PIPA slams Senate inquiry’s rental crisis rental report as wasteful

Chair also talks about concerning decline in investor activity

PIPA slams Senate inquiry’s rental crisis rental report as wasteful


By Mina Martin

The final report from the Senate Inquiry into the escalating rental crisis in Australia has come under harsh criticism from the Property Investment Professionals of Australia (PIPA), which lableled it a “waste of taxpayers’ money.”

Released in early December, the report contained no collective recommendations, drawing condemnation from PIPA Chair Nicola McDougall (pictured above).

“The inquiry was not only a waste of taxpayers’ money but was a huge waste of time and resources for the hundreds of individuals and organisations, such as PIPA, who produced submissions or spoke at the four public hearings,” she said.

PIPA on rental freezes and tenant consequences

While the chair’s recommendation for a two-year retrospective rental freeze and a 2% cap on rental increases every two years was included, McDougall argued that it seemed directly borrowed from The Greens’ playbook, lacking support from the National Cabinet or even Coalition or Labor Senators involved in the inquiry.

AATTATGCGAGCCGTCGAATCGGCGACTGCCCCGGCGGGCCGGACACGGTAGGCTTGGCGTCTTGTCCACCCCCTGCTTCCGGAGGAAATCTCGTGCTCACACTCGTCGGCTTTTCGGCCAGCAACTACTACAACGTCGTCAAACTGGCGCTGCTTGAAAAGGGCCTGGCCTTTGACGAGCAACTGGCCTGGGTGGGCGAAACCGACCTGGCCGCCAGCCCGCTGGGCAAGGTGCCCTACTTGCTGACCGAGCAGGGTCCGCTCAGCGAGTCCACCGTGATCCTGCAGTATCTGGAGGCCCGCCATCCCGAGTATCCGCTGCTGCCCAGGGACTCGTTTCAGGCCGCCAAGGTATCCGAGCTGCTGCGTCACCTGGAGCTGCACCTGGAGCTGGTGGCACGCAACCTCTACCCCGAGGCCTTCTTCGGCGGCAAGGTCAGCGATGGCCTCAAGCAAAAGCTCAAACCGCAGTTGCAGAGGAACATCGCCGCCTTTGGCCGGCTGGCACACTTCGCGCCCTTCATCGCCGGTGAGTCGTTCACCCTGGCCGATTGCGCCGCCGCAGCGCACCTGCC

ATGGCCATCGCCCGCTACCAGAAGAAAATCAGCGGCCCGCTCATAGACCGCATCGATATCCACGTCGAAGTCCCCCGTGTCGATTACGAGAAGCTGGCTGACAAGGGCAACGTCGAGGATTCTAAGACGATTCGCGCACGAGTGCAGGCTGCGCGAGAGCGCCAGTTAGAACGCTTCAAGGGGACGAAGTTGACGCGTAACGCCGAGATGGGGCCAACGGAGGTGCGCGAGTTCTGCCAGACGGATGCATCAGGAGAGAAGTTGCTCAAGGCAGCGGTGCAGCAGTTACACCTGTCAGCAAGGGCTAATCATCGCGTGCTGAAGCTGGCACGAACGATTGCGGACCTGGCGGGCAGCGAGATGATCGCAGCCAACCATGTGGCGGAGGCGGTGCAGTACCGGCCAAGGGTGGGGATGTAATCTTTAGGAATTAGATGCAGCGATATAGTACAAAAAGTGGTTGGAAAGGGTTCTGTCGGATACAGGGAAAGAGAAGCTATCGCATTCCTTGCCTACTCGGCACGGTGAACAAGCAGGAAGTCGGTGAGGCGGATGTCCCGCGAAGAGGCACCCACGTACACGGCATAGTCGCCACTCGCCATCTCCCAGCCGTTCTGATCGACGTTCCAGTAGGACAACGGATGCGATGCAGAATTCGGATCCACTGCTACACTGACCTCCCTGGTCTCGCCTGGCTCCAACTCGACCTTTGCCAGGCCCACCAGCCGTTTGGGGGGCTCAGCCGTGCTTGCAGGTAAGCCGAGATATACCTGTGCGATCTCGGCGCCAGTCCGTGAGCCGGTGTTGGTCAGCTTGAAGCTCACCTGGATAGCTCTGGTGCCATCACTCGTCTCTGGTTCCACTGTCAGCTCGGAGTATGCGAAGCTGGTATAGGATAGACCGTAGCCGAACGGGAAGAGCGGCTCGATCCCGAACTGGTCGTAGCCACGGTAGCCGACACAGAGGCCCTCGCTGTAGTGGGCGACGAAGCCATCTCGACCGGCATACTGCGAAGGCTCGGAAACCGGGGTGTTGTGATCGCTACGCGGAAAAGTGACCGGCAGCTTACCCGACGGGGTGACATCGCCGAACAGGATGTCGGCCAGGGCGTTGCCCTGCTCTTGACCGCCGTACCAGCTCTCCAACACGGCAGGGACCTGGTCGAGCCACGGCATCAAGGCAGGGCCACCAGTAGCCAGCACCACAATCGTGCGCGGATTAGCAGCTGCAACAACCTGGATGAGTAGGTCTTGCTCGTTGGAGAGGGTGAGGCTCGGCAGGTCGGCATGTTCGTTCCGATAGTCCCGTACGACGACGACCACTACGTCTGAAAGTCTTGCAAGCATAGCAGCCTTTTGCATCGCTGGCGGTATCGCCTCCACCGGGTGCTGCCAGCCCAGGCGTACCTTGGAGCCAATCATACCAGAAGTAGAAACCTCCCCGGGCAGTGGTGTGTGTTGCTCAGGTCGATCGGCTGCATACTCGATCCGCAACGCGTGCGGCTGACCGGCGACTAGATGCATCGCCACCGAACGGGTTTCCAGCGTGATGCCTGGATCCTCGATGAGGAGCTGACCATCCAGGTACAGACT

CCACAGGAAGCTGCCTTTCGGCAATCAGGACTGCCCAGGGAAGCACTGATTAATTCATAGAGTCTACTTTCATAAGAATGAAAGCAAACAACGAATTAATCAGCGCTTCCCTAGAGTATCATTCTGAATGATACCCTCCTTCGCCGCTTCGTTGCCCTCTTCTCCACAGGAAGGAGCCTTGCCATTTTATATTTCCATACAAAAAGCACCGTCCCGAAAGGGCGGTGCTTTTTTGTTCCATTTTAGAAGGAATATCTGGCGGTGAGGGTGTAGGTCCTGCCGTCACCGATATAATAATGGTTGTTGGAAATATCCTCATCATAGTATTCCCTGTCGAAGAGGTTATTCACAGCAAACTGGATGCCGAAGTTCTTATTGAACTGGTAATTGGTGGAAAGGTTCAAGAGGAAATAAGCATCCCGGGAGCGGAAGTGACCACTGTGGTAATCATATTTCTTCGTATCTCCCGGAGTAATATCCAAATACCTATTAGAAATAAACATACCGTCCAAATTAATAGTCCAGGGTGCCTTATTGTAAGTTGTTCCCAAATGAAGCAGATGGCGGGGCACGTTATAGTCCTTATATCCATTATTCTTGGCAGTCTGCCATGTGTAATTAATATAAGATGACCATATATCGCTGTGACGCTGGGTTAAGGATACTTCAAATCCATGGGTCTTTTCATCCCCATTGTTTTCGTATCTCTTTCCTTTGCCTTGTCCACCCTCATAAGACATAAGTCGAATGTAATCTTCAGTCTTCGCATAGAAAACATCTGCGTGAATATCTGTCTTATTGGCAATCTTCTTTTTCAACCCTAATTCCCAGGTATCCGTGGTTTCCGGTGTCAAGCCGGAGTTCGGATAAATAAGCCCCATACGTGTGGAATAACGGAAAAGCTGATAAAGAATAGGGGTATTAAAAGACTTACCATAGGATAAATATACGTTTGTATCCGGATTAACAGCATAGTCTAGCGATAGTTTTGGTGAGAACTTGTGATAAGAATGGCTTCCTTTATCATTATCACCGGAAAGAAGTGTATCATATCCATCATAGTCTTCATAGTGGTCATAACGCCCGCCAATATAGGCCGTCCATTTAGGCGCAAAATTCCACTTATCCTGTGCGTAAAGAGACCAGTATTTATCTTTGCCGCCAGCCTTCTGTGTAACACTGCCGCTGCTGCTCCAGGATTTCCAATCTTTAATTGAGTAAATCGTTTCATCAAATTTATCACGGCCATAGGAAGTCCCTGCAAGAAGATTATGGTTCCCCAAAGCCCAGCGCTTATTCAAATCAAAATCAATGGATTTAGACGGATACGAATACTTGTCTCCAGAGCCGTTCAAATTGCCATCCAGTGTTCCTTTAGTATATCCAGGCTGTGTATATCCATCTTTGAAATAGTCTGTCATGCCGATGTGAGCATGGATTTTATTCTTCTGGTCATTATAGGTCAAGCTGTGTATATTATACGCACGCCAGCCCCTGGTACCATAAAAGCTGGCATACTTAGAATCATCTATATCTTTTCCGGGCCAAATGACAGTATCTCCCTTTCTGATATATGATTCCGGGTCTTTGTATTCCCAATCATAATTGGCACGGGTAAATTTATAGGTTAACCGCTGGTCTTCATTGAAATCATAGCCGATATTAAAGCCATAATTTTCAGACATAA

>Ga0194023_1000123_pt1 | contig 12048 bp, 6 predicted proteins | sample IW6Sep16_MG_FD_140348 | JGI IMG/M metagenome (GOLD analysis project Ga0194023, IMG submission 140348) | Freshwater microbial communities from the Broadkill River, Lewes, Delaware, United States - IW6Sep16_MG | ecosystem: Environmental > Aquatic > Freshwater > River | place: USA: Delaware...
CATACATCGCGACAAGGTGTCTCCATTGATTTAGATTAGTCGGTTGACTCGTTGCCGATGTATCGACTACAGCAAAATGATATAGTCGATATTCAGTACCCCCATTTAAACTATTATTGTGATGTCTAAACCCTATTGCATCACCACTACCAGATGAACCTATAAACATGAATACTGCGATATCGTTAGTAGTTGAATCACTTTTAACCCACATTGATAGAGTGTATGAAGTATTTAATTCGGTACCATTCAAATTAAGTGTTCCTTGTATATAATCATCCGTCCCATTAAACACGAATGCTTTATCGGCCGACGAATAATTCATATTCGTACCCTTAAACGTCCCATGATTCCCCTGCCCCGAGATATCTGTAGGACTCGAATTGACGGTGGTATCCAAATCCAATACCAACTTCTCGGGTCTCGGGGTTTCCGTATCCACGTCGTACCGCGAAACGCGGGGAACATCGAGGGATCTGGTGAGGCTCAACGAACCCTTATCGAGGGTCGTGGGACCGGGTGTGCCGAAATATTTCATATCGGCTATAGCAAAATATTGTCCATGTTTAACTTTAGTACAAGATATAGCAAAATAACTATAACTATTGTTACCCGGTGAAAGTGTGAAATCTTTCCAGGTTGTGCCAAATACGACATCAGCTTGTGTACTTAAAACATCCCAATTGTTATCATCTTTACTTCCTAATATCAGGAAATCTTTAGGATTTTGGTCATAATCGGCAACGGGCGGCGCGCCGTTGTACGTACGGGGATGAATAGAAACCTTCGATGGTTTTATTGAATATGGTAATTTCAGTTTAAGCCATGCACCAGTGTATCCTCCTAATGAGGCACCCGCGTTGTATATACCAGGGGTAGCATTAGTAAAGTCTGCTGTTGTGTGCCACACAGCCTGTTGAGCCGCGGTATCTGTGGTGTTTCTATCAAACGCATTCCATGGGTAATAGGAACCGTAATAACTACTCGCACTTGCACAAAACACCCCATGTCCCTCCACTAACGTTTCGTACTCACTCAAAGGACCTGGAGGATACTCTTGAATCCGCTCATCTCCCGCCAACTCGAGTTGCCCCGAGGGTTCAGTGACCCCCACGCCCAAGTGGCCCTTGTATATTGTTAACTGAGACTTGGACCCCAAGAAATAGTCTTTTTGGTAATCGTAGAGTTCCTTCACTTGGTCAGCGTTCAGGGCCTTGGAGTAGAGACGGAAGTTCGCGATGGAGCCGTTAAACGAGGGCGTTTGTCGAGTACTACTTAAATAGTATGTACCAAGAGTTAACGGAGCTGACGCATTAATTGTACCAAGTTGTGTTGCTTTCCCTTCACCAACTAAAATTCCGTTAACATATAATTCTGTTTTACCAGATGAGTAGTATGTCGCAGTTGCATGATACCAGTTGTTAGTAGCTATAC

The PIPA chair criticised the chair’s suggestion for rental freezes, emphasizing that expert research consistently showed negative consequences for tenants due to reduced rental supply when investors exit the market.

The National Cabinet’s stance, as of August last year, leaned towards a national standard of no more than one rent increase per year for tenants in the same property across fixed and ongoing agreements, differing significantly from the inquiry chair's recommendation.

Declining investor activity and worsening rental crisis

PIPA’s analysis of ATO data revealed a concerning 55% decline in the net average annual number of people with rental property incomes over the past five years nationally. The reduction in investor activity over the past eight years, particularly in Victoria and Queensland, has contributed to the exacerbation of the current rental crisis, according to McDougall.

Warning against potential anti-investor rental and taxation reforms, she expressed concerns about continued threats of rent freezes at a time when investors are grappling with significantly higher interest rates on their property loans.

“The ATO stats don’t lie, investors have already deserted markets around the nation – and especially in Victoria and Queensland – because they feel like they no longer have control of their assets,” she said.

The 2023 PIPA Annual Investor Sentiment Survey indicated that 12.1% of investors sold one or more rental properties nationally in the 12 months to August last year, with higher percentages in Queensland (39.8%) and Victoria (31.35%).

“Unfortunately, in another sign of more pressure to come for tenants, the survey found 38% of investors feel it’s likely they will sell within the next year for myriad reasons, a staggering increase from the 19.2% in the 2022 annual survey,” McDougall said.

To read more news about Australia’s rental situation, click here and here.

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